Advances in magnetic resonance imaging reconstruction methods incorporating prior knowledge

Student thesis: Doctoral ThesisDoctor of Philosophy


In magnetic resonance (MR) imaging it is usually assumed that the acquired data
represent samples of the Fourier transform of the object. However, there are
many cases where this assumption is violated due to system imperfections, subject motion and deliberate undersampling in an effort to reduce scan times. This can lead to artefacts in the reconstructed images.
In this thesis two emerging clinical applications of MRI are considered: hybrid
PET-MR imaging and coronary MR angiography (CMRA). Factors giving rise to
substantial deviations from the basic Fourier model in these cases are described
and methods to reduce artefacts by incorporating additional information into the
reconstruction are presented. This information is either in the form of additional
measurements, or as sparsity priors.
Two major limitations of current techniques for PET attenuation correction using
ultrashort echo-time MRI are addressed: Artefacts due to eddy currents and prohibitively long scan times. To account for eddy currents the use of a magnetic
field camera to measure the true k-space trajectories is proposed. The method
is demonstrated in numerical and tissue phantoms and in vivo cranial imaging of
healthy volunteers. Parallel imaging and compressed sensing are then explored
to accelerate the acquisition.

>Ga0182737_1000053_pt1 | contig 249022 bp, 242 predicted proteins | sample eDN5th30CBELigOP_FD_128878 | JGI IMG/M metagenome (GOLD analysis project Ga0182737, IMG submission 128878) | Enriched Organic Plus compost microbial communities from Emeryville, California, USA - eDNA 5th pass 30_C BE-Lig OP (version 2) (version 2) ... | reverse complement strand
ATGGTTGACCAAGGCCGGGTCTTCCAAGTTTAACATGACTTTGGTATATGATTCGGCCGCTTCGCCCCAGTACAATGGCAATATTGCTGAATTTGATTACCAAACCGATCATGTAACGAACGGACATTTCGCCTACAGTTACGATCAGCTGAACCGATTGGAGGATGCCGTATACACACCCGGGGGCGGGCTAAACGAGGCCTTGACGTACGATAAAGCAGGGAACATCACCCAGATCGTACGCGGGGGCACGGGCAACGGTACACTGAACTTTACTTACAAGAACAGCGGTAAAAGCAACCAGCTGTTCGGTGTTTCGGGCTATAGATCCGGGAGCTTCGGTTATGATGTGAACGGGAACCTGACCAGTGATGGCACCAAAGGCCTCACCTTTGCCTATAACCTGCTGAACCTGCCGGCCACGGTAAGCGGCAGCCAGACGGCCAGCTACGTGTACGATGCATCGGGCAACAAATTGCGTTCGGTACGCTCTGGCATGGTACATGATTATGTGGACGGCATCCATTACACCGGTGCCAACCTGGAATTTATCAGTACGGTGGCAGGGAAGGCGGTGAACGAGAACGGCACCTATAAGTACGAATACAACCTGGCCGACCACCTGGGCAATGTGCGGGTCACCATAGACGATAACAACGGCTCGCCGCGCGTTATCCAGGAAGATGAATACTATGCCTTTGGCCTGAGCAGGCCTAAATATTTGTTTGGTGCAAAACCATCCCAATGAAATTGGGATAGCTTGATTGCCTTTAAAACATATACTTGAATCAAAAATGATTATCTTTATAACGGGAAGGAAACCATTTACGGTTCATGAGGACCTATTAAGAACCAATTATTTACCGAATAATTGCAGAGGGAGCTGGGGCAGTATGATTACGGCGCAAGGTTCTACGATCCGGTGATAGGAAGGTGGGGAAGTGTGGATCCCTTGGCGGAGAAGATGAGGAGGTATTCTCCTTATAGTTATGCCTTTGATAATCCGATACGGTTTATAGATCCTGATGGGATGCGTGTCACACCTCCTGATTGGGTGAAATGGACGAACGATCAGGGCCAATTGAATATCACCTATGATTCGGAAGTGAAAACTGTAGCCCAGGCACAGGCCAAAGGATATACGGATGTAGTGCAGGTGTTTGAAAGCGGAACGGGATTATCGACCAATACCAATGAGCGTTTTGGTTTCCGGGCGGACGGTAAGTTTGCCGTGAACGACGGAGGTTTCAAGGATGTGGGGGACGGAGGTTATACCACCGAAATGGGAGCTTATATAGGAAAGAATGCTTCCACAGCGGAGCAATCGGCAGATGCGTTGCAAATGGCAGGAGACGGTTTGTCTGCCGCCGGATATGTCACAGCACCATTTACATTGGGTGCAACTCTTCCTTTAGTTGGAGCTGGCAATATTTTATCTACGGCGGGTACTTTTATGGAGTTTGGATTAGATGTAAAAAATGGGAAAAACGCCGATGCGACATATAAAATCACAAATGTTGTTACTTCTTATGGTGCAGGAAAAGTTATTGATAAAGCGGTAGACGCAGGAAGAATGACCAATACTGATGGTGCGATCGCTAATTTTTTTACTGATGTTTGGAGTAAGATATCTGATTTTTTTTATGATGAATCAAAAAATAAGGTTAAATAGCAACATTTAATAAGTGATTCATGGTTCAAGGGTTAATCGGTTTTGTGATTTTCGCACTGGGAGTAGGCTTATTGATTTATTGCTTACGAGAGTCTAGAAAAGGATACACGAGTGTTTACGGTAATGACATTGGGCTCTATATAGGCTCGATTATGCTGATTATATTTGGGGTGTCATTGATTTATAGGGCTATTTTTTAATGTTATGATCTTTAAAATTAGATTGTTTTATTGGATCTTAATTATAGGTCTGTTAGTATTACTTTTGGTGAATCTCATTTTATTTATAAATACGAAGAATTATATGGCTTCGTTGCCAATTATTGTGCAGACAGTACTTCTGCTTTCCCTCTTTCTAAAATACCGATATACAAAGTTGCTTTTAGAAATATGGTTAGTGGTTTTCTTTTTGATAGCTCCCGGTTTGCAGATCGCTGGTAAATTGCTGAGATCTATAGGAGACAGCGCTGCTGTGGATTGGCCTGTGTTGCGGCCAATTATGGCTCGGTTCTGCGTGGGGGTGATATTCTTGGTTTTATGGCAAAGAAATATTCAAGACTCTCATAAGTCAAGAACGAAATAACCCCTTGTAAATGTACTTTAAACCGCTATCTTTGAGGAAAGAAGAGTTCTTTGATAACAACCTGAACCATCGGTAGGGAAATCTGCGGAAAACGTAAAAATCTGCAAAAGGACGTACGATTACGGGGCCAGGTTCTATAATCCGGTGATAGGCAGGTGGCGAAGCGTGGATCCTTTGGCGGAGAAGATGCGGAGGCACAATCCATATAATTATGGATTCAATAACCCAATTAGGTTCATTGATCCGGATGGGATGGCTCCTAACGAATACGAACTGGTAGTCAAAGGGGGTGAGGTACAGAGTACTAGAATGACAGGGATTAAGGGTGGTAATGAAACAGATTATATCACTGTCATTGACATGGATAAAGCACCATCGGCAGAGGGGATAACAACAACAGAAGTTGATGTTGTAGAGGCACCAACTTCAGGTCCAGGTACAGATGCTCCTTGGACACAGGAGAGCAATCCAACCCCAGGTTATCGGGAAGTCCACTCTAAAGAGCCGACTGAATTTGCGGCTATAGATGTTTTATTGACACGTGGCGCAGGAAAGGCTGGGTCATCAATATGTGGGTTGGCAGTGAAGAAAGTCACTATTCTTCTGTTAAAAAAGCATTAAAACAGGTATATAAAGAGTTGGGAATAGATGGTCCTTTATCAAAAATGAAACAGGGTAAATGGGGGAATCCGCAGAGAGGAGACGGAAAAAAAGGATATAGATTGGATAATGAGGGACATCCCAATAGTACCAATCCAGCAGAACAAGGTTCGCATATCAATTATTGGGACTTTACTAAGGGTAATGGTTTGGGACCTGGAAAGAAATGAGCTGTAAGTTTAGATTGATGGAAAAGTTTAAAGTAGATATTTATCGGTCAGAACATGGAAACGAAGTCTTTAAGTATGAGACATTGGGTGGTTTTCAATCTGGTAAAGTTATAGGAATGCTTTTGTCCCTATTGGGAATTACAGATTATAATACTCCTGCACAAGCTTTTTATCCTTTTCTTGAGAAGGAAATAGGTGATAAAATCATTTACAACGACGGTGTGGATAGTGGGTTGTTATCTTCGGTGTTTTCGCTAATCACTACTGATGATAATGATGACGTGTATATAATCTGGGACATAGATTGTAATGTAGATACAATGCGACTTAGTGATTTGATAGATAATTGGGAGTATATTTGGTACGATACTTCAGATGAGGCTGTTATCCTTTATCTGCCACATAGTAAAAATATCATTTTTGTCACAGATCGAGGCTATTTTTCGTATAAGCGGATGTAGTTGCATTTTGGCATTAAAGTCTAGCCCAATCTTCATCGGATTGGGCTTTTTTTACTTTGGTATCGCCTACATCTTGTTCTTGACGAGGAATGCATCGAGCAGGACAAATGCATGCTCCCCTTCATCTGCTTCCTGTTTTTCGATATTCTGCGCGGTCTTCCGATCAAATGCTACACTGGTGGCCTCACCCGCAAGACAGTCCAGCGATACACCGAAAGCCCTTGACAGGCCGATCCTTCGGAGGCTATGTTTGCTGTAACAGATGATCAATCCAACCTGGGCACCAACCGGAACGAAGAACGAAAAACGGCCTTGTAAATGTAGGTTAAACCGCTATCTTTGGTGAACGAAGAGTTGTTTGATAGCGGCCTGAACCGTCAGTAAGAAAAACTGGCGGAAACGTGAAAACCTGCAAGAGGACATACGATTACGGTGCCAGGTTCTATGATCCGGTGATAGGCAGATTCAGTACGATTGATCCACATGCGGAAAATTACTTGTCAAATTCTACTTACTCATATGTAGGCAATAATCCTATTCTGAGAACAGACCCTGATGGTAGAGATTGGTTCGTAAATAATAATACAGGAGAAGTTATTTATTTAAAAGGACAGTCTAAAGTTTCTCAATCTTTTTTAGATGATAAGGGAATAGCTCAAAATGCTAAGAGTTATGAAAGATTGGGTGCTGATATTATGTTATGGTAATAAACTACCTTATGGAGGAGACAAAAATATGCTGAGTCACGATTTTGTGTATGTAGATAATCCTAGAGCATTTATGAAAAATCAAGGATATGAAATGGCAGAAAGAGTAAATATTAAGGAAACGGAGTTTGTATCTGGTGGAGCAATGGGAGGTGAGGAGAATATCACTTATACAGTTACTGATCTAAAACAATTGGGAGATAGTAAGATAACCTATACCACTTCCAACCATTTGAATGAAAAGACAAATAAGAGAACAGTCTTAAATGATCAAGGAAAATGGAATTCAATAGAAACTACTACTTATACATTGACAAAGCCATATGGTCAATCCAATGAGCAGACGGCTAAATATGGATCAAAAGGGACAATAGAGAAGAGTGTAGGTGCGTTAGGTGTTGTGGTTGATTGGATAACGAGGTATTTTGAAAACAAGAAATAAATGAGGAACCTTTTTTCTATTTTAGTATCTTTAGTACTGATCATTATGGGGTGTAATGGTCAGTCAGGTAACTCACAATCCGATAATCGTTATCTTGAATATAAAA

A method to improve motion correction for CMRA is also proposed based on
a novel image navigation scheme. This method uses a golden radial trajectory,
which provides both high-temporal-resolution translational and low-temporalresolution affine motion estimates from the same navigator data. The approach is demonstrated in healthy volunteers, leading to improved depiction of the coronary arteries compared to when correcting only for translational motion. Furthermore, the proposed method gives rise to a predictable and reduced scan time compared to a gated diaphragmatic navigator scan, while maintaining a high image quality.
The advances in the reconstruction that are proposed in this thesis help to tackle
some of the major problems with UTE-based attenuation correction for PET and
with CMRA. The proposed methods help to bring these emerging applications of
MRI towards routine clinical practice.
Date of Award2015
Original languageEnglish
Awarding Institution
  • King's College London
SupervisorClaudia Prieto Vasquez (Supervisor) & Tobias Schaeffter (Supervisor)

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